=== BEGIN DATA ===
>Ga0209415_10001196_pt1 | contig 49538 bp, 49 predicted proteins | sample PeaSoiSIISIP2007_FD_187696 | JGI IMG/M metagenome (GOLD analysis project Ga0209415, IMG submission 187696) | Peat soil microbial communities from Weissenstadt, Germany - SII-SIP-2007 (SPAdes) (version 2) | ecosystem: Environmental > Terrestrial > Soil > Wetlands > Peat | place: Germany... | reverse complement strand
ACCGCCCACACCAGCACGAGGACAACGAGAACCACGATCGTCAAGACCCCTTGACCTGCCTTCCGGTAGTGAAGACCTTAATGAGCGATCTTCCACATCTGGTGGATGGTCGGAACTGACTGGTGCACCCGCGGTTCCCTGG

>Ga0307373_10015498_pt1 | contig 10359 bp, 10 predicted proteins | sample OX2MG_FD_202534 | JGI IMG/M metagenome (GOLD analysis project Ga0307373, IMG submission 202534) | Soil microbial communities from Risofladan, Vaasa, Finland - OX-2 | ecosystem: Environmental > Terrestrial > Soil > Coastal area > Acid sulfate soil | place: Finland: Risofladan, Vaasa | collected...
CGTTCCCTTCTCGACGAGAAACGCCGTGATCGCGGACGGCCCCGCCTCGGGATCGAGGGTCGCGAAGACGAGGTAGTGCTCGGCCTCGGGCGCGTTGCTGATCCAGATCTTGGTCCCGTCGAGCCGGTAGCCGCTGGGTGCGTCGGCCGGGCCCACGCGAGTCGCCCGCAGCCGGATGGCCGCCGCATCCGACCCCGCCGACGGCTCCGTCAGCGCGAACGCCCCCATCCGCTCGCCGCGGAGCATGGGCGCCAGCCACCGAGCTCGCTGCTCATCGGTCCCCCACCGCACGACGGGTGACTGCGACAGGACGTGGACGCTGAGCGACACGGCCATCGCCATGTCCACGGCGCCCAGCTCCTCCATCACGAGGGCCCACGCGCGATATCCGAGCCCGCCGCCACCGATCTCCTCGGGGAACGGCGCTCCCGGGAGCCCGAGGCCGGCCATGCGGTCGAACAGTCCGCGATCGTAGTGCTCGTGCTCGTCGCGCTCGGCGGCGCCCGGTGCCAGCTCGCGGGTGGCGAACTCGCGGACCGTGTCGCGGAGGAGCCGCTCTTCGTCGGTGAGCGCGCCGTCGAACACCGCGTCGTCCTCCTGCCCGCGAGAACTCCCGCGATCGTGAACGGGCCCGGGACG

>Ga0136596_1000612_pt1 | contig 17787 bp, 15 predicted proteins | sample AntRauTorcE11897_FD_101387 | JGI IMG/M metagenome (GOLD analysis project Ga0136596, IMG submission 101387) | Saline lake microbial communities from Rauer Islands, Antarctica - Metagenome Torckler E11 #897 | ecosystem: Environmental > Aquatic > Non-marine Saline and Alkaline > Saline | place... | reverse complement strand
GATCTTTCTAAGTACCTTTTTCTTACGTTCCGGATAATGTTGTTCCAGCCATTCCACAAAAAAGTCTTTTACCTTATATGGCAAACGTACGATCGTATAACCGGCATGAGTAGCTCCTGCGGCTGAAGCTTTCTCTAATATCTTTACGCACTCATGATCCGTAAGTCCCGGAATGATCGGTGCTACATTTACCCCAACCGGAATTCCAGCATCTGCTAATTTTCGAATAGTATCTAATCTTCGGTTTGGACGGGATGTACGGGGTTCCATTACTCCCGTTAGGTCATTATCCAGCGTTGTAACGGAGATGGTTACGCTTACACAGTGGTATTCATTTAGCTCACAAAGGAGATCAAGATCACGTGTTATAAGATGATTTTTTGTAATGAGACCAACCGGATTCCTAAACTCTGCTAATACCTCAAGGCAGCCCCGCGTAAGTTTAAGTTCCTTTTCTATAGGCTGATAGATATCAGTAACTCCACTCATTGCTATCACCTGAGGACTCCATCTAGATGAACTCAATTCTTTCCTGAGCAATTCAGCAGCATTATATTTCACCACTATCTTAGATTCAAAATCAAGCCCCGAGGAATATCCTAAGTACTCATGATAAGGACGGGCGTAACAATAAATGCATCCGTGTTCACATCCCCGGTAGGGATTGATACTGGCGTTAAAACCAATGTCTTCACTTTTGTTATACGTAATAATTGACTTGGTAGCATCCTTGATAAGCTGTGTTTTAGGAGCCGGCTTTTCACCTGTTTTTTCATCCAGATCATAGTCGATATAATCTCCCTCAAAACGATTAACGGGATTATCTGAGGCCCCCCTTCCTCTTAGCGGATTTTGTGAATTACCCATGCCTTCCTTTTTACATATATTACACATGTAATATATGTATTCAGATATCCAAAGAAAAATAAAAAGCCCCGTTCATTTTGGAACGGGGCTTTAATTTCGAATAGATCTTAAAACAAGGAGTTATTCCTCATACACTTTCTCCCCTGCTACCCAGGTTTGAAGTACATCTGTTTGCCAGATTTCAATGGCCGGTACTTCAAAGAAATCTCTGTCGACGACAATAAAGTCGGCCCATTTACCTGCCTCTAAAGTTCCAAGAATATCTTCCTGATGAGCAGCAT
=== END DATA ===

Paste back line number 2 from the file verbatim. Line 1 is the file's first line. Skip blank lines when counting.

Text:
ACCGCCCACACCAGCACGAGGACAACGAGAACCACGATCGTCAAGACCCCTTGACCTGCCTTCCGGTAGTGAAGACCTTAATGAGCGATCTTCCACATCTGGTGGATGGTCGGAACTGACTGGTGCACCCGCGGTTCCCTGG